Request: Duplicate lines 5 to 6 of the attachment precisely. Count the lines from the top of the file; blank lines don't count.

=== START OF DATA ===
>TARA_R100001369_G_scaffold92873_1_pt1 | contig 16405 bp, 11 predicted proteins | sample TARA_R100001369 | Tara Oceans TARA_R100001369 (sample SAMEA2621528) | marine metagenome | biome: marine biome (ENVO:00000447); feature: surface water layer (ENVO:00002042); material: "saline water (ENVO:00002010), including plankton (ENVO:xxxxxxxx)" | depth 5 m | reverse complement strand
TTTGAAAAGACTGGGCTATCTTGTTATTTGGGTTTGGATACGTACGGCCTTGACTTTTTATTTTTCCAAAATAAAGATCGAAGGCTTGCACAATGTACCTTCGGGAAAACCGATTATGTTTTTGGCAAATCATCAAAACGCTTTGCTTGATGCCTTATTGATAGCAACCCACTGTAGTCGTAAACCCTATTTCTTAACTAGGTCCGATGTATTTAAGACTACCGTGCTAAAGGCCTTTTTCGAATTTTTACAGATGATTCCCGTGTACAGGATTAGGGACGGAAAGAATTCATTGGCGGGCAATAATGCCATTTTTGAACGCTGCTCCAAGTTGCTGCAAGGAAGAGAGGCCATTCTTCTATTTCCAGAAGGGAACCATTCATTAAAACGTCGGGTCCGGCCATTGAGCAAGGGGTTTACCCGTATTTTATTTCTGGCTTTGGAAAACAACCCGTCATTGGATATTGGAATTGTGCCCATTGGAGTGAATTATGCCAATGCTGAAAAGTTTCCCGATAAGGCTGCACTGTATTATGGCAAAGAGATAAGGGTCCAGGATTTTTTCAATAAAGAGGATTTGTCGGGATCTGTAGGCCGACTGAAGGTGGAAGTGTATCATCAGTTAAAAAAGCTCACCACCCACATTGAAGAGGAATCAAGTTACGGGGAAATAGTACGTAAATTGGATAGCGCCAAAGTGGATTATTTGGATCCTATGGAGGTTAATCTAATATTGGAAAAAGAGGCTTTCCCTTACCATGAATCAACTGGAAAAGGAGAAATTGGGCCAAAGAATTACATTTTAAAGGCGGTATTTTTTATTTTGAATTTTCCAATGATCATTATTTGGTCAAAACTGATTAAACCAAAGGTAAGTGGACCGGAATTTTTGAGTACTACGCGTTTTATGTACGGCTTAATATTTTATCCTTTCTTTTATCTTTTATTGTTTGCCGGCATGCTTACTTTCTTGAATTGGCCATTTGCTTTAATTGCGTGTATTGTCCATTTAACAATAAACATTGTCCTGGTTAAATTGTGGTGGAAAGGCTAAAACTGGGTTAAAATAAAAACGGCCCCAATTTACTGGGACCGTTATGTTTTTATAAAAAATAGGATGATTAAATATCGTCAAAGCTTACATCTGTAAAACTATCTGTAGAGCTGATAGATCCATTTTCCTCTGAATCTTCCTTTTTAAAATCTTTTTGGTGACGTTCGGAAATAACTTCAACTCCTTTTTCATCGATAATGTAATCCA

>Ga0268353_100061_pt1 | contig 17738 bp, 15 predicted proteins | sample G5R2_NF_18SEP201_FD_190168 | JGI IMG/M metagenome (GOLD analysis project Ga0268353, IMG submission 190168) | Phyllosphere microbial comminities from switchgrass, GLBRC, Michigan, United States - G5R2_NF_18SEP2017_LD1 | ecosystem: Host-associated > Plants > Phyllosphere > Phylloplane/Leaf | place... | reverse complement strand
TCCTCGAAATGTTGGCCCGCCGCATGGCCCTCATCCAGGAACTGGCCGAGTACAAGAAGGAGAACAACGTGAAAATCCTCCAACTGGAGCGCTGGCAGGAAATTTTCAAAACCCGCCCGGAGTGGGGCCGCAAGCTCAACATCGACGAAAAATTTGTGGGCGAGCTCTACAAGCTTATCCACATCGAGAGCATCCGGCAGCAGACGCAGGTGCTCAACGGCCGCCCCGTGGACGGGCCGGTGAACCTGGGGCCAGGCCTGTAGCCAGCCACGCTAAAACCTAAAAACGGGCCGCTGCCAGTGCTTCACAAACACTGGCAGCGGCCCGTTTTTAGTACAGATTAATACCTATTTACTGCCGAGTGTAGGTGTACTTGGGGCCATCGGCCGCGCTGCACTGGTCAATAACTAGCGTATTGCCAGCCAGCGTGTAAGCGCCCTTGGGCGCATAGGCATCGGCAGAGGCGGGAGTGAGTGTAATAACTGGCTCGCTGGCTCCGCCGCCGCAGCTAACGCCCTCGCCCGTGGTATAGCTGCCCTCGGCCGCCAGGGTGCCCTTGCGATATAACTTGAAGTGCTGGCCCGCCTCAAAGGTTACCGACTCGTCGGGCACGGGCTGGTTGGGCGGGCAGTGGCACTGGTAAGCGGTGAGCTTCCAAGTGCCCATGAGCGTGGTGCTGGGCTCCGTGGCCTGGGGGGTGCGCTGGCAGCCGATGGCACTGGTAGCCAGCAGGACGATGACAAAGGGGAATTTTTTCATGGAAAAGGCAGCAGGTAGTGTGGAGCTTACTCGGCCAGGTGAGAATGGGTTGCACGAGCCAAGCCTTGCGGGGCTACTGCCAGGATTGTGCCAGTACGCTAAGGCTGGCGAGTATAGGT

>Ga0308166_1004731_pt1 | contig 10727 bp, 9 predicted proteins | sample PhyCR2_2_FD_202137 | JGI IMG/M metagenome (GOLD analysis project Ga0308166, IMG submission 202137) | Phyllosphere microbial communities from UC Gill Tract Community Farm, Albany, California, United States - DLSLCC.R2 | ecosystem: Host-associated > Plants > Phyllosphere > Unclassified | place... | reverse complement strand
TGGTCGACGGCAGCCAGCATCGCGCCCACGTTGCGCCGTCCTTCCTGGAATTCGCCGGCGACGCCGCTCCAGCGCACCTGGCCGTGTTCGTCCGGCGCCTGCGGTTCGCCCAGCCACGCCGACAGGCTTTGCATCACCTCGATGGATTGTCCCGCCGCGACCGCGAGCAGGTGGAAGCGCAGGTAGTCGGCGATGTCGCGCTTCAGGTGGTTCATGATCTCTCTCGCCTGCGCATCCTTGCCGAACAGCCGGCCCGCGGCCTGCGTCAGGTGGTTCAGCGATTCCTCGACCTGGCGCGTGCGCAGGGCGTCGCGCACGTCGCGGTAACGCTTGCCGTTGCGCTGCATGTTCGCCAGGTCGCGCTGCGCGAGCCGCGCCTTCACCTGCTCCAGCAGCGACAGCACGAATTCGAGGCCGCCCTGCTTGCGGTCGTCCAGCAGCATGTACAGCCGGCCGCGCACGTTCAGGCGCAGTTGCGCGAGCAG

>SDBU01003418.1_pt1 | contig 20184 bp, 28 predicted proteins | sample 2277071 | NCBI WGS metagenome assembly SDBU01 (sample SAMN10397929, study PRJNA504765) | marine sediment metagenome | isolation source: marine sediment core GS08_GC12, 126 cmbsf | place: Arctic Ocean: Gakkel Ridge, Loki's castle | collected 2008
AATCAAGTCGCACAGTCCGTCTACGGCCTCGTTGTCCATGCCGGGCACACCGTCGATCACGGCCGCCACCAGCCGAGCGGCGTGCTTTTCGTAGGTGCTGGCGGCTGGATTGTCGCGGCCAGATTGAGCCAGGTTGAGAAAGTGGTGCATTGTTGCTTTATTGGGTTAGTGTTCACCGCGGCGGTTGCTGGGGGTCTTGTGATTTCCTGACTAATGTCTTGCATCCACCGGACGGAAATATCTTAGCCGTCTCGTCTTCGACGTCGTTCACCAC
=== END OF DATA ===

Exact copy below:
>Ga0308166_1004731_pt1 | contig 10727 bp, 9 predicted proteins | sample PhyCR2_2_FD_202137 | JGI IMG/M metagenome (GOLD analysis project Ga0308166, IMG submission 202137) | Phyllosphere microbial communities from UC Gill Tract Community Farm, Albany, California, United States - DLSLCC.R2 | ecosystem: Host-associated > Plants > Phyllosphere > Unclassified | place... | reverse complement strand
TGGTCGACGGCAGCCAGCATCGCGCCCACGTTGCGCCGTCCTTCCTGGAATTCGCCGGCGACGCCGCTCCAGCGCACCTGGCCGTGTTCGTCCGGCGCCTGCGGTTCGCCCAGCCACGCCGACAGGCTTTGCATCACCTCGATGGATTGTCCCGCCGCGACCGCGAGCAGGTGGAAGCGCAGGTAGTCGGCGATGTCGCGCTTCAGGTGGTTCATGATCTCTCTCGCCTGCGCATCCTTGCCGAACAGCCGGCCCGCGGCCTGCGTCAGGTGGTTCAGCGATTCCTCGACCTGGCGCGTGCGCAGGGCGTCGCGCACGTCGCGGTAACGCTTGCCGTTGCGCTGCATGTTCGCCAGGTCGCGCTGCGCGAGCCGCGCCTTCACCTGCTCCAGCAGCGACAGCACGAATTCGAGGCCGCCCTGCTTGCGGTCGTCCAGCAGCATGTACAGCCGGCCGCGCACGTTCAGGCGCAGTTGCGCGAGCAG